On December 29, 2014, the U.S. District Court for the Southern District of New York granted conditional certification of a class of employees who had worked as unpaid interns at Conde Nast, and gave its preliminary approval for a heavily-negotiated settlement agreement, in Ballinger et al v. Advance Magazine Publishers, Inc. Plaintiffs in the lawsuit were Lauren Ballinger and Matthew Leib, along with a class of about 7,500 class members, all interns who received either no pay or a stipend for their services.
Under the agreement, each class member will receive between $700 and $1,900, the two named Plaintiffs would each receive an additional $10,000 in service payments, and Plaintiffs’ attorneys would receive a total of $660,000.
Plaintiffs argue that the two laws at issue in the lawsuit–the Fair Labor Standards Act (FLSA) and New York Labor Law (NYLL)–do not contain exceptions for interns, who therefore must be paid (1) minimum wage for all hours worked and (2) premium overtime pay for all hours worked in excess of forty per week. But many companies, Conde Nast included, hire “a steady stream of interns to perform entry-level work that contributes to its magazines’ operations and reduces its labor costs.” These interns are normally unpaid, and when they do receive pay it is normally in the form of a per-semester stipend that is equivalent to less than $1 per hour for the time they spend working.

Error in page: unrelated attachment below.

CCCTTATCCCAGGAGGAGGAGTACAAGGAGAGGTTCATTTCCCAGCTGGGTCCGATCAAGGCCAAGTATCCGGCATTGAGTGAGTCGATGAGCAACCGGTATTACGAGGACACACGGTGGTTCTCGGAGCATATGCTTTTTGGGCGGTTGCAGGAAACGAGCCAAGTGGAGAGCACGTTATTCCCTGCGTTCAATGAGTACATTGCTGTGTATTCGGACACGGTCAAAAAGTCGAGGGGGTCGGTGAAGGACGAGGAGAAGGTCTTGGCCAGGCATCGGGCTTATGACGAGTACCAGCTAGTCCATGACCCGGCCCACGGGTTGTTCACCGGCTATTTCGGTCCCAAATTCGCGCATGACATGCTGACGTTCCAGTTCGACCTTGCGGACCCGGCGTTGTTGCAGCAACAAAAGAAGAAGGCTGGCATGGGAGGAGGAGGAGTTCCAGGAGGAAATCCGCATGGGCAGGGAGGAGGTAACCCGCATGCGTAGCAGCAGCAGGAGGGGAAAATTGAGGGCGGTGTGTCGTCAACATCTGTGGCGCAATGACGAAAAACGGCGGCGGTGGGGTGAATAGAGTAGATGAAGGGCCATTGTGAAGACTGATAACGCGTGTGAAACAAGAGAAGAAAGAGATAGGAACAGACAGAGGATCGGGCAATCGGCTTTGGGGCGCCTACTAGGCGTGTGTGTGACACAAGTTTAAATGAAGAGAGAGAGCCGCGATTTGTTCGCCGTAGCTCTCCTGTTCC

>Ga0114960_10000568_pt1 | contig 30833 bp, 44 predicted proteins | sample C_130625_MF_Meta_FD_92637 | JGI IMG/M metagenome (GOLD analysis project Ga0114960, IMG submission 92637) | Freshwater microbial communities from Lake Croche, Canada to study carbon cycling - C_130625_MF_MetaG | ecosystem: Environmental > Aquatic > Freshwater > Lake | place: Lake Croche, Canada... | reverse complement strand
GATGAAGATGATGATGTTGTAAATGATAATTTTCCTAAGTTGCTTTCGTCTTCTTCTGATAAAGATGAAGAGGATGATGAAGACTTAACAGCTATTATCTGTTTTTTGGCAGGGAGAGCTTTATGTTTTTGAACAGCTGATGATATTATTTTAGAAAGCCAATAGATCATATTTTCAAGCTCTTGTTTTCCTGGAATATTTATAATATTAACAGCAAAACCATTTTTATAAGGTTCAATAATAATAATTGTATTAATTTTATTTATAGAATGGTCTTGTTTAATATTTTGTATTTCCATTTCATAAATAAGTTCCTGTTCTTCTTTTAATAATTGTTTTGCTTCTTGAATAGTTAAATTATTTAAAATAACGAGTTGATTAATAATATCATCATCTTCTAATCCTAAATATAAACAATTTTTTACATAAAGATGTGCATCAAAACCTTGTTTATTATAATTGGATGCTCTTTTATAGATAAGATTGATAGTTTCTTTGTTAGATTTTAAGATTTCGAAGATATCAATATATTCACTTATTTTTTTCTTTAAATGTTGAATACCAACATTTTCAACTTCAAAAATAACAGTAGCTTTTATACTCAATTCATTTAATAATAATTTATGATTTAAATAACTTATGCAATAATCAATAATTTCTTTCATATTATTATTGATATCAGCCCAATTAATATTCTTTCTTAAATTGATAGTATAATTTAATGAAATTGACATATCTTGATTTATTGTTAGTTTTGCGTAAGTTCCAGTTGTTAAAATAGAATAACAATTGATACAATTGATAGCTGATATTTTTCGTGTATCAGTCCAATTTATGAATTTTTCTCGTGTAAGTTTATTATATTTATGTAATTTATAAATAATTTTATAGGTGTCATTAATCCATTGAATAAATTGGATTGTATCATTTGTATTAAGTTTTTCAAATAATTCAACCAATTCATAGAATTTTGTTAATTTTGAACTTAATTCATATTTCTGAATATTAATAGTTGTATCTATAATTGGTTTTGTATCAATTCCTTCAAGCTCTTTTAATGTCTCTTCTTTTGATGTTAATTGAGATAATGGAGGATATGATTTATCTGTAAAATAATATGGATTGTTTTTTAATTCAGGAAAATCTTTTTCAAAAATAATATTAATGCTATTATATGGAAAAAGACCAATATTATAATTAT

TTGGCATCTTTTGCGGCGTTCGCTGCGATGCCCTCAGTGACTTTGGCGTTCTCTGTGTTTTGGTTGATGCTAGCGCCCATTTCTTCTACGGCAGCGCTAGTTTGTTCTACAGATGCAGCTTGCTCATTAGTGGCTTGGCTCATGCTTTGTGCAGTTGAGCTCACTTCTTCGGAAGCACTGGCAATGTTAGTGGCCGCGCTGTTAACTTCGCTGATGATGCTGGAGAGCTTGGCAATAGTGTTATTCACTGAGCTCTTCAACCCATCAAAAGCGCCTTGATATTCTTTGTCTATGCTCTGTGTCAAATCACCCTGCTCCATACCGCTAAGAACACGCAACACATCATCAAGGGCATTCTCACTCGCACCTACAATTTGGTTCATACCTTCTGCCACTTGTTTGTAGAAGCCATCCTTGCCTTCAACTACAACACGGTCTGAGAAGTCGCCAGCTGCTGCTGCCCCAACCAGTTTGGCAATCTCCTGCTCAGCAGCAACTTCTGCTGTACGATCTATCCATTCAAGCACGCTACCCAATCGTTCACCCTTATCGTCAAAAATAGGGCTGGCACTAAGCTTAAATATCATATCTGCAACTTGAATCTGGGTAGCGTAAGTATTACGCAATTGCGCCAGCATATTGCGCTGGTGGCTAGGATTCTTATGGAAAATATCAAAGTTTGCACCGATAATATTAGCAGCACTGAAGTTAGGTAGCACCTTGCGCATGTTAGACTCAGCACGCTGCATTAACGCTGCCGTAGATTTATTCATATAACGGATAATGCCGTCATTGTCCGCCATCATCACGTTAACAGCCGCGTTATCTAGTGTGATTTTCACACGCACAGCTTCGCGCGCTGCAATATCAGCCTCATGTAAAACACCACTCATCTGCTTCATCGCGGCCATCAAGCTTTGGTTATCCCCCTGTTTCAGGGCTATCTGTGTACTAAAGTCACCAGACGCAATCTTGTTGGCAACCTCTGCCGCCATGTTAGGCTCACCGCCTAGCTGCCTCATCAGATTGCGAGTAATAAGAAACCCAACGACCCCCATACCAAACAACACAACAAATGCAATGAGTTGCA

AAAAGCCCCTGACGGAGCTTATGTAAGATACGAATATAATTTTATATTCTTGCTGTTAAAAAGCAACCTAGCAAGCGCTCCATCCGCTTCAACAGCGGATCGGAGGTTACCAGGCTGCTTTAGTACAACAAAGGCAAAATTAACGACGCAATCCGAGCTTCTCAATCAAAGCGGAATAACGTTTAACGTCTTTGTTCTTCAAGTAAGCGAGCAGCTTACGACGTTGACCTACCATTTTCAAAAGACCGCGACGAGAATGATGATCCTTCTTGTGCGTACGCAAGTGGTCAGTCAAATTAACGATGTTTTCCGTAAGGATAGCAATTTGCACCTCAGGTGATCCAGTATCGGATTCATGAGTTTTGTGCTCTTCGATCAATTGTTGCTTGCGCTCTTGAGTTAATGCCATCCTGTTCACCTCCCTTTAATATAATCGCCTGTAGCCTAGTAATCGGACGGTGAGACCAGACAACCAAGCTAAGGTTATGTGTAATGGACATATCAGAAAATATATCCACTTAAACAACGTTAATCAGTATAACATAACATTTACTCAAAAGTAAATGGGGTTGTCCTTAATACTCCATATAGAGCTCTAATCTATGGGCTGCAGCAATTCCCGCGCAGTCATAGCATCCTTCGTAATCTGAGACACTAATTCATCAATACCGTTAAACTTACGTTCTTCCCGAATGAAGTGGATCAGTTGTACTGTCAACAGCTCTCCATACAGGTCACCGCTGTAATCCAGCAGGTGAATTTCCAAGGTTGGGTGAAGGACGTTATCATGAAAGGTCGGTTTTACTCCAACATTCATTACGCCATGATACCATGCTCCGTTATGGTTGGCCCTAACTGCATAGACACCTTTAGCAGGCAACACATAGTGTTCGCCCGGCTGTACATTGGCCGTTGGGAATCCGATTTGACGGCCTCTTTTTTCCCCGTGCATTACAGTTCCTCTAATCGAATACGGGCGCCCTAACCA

Even as it approved the proposed settlement, the Court acknowledged that the central issue in this case–whether interns are employees–is “unsettled in this circuit.” The Court cites two S.D.N.Y. cases in which the respective courts reached inconsistent conclusions on this issue. Since both of these decisions are currently under appeal, and forthcoming rulings on these cases could have “a devastating effect on one side’s position” in the present case, “continued litigation of the issue of liability poses a substantial risk to both sides.” The Court concluded that the existence of this risk is a consideration favoring the proposed settlement of the case, making it worthwhile for the class of Plaintiffs to compromise and settle for about 60% of their unpaid wages.
In certifying the class, the Court pointed out that class action was economically sensible due to the fact that members of the class were interns, generally “younger individuals at the start of their careers,” who had limited resources and individually stood to gain only limited awards even if successful.
If you believe your rights under the Fair Labor Standards Act or corresponding State law have been violated, please contact The Harman Firm, LLP.